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A friend of mine found a book in which the author said that the dual space of $L^\infty$ is $L^1$, of course not with the norm topology but with the weak-* topology. Does anyone know where I can find this result? Thanks.

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    $\begingroup$ Perhaps the assertion is: the dual of $L^\infty$ with the weak* topology $\sigma(L^\infty,L^1)$ is $L^1$. More generally, for any Banach space $X$, the dual of $X^*$ with its weak* topology is $X$. $\endgroup$ – GEdgar Dec 16 '15 at 17:24
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For any $C(K)$-space we have $C(K)^*\cong L_1(\mu)$ for some usually humongous measure $\mu$. See the proof of Proposition 4.3.8(iii) in

F. Albiac, N.J. Kalton, Topics in Banach Space Theory, Grad. Texts in Math. 233, Springer, 2006.

Of course, $L_\infty(\nu)\cong C(K)$ for some compact, Hausdorff space $K$. However, there is no clear relation between the measures $\mu$ and $\nu$. In fact, if $L_\infty(\nu)$ is infinite-dimensional, then $\mu$ is not even $\sigma$-finite.

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  • $\begingroup$ Another way to see this is as follows: the dual of $C(K)$ is the space of all finite regular measures on $K$ with the total variation norm. This can indeed be represented as $L^1(\mu)$ - if the latter is defined appropriately for non-sigma-finite $\mu$. This $\mu$ can be, e.g., a "disjoint sum" of a maximal family of mutually singular measures on $K$, representing the "largest measure class". $\endgroup$ – Alexander Shamov Dec 16 '15 at 22:36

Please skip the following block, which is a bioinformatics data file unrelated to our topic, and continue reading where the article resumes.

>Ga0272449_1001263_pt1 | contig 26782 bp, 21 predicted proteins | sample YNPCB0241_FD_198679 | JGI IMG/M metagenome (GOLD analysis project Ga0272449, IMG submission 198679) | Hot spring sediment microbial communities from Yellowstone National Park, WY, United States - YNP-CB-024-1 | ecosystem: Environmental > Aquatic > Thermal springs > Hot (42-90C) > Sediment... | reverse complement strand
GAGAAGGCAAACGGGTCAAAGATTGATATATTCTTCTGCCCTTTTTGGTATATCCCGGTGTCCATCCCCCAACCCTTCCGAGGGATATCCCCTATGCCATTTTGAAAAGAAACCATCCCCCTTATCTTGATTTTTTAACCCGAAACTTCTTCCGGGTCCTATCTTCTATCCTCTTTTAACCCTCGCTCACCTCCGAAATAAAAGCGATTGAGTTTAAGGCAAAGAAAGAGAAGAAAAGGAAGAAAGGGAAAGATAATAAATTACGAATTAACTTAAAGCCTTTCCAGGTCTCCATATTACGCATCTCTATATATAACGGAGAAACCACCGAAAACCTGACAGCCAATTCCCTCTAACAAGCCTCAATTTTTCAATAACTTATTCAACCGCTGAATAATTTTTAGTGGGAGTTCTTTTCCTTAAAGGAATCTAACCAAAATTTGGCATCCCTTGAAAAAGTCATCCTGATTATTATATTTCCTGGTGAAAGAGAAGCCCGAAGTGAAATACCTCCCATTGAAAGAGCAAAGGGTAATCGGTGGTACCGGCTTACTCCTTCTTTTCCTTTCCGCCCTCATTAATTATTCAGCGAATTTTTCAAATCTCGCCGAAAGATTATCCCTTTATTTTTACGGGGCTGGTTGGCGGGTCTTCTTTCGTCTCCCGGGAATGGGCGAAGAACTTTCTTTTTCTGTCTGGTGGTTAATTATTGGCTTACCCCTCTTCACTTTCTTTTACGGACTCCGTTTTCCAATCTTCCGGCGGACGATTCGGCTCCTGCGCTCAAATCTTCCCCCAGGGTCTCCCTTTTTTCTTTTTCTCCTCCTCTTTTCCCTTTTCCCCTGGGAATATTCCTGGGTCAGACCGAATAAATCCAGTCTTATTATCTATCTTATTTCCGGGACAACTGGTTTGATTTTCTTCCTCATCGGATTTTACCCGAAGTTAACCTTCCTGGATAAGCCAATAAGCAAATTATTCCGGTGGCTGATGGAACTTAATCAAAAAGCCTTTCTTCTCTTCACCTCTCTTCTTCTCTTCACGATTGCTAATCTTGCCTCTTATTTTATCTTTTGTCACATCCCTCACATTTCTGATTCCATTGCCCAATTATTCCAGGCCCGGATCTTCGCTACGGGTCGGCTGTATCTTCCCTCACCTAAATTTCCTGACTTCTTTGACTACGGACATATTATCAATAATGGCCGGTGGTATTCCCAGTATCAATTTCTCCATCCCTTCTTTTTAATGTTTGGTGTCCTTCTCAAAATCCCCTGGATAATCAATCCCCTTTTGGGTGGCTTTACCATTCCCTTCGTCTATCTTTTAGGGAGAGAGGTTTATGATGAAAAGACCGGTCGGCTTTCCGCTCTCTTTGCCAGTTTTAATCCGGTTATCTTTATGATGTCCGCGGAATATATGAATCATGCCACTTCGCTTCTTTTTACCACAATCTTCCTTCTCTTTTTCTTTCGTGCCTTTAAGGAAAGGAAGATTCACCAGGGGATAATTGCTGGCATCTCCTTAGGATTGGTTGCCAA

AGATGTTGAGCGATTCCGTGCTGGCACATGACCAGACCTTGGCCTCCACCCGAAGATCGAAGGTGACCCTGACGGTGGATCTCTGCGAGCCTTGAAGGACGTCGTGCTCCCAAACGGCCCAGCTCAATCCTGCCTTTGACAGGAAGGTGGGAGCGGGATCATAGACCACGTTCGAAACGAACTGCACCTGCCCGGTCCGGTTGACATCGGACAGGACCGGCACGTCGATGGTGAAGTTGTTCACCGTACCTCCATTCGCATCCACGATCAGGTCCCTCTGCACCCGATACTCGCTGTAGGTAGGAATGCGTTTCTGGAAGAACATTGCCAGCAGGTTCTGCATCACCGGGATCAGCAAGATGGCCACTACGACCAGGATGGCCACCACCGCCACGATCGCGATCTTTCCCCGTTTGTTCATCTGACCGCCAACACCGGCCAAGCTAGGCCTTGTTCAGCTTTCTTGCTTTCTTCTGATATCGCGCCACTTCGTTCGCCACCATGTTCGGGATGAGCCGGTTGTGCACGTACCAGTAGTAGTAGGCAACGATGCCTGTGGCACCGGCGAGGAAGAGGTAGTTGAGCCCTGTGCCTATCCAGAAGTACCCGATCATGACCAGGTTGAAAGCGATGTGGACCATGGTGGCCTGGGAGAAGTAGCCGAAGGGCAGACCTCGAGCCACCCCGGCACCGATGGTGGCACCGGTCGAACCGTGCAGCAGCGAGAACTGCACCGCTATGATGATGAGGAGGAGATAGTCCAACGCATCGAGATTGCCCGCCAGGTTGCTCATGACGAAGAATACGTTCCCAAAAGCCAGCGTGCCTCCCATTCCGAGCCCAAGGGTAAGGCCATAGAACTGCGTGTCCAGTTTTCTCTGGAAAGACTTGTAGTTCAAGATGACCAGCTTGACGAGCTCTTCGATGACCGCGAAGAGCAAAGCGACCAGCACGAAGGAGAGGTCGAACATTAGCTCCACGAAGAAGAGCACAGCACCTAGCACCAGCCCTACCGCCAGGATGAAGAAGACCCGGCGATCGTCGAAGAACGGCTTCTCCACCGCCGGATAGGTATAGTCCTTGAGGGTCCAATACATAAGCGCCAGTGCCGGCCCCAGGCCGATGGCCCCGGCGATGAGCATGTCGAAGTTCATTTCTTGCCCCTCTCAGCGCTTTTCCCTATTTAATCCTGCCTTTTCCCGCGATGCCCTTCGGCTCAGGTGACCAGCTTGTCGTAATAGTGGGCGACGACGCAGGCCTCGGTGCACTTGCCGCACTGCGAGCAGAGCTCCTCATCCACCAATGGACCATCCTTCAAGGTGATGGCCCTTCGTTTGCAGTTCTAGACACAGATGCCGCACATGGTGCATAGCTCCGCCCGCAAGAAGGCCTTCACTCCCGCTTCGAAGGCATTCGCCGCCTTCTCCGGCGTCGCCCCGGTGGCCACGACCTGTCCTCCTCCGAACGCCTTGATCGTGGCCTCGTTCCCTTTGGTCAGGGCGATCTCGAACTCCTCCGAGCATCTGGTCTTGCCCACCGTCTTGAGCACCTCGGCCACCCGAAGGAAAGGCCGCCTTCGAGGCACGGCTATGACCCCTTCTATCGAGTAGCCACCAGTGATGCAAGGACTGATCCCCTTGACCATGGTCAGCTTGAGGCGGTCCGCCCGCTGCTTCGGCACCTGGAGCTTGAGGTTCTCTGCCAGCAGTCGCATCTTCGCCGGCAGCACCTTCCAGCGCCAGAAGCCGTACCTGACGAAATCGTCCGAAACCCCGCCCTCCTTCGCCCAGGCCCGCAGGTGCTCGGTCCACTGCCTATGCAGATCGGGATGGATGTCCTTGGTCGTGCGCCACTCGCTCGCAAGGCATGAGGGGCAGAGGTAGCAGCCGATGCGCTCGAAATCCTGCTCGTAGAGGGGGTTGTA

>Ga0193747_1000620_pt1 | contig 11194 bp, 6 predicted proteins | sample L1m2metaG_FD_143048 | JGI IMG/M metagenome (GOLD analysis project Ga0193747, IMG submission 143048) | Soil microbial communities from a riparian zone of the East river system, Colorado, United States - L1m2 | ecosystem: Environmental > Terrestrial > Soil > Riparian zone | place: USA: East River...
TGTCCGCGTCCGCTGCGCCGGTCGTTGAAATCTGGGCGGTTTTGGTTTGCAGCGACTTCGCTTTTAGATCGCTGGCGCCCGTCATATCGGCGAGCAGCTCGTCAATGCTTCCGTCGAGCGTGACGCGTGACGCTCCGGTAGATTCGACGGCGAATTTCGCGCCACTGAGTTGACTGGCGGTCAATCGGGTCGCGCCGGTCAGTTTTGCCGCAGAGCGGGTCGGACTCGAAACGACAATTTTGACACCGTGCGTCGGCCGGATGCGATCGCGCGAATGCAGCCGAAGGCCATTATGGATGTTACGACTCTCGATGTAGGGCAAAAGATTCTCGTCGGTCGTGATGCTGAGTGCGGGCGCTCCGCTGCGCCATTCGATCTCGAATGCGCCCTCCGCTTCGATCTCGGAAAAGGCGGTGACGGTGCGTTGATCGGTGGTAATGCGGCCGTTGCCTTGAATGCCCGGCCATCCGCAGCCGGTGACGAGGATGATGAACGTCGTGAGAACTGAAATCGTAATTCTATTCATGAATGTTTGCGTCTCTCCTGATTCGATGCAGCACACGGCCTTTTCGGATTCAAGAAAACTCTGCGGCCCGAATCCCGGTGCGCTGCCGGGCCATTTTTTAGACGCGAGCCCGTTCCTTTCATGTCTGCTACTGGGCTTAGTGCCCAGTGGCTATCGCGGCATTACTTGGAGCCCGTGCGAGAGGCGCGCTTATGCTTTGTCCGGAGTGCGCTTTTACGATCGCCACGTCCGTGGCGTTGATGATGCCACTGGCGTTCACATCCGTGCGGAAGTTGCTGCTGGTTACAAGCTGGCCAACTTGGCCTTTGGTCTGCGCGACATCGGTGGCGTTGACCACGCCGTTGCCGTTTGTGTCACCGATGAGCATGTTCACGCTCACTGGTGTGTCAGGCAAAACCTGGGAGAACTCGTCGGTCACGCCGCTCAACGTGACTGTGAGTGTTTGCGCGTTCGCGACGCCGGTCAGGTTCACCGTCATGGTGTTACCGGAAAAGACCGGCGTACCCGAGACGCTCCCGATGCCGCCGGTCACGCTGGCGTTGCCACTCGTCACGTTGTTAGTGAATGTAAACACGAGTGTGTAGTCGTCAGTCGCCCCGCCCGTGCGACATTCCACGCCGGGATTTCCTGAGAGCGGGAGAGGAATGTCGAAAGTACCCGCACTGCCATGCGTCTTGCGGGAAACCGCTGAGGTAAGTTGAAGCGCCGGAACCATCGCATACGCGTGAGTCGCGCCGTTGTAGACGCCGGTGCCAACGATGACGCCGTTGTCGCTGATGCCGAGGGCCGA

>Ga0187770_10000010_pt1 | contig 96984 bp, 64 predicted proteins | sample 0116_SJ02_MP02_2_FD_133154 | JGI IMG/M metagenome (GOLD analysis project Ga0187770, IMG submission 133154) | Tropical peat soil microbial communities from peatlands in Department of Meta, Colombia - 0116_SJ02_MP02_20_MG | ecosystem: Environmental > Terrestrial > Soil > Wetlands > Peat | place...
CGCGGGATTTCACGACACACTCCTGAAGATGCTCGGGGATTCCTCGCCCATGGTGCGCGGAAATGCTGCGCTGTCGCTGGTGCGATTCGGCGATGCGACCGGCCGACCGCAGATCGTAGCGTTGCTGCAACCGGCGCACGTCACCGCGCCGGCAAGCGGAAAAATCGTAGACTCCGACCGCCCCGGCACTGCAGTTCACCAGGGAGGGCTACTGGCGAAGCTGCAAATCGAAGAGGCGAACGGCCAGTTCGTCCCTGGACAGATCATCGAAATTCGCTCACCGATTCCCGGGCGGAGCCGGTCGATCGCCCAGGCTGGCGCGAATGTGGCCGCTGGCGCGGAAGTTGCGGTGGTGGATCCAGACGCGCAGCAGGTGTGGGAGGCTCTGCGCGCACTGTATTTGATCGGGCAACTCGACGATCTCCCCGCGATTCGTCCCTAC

• $\begingroup$ @AlexanderShamov, this is precisely the proof I am referring to. Another proof would be to notice that $C(K)^*$ is an abstract $L$-space, hence by Kakutani's representation theorem it is of the form $L_1(\mu)$. $\endgroup$ – Tomek Kania Dec 17 '15 at 10:34
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There is a general fact from duality of linear spaces (see Proposition 4.28 in Fabian-Habala-Hajek-Montesinos-Pelant-Zizler, Functional Analysis and Infinite-Dimensional Geometry): If we consider a linear subspace $F$ in the space of linear functionals on $E$, then the space of linear functionals on $E$ continuous in the corresponding weak topology on $E$ coincides with $F$.

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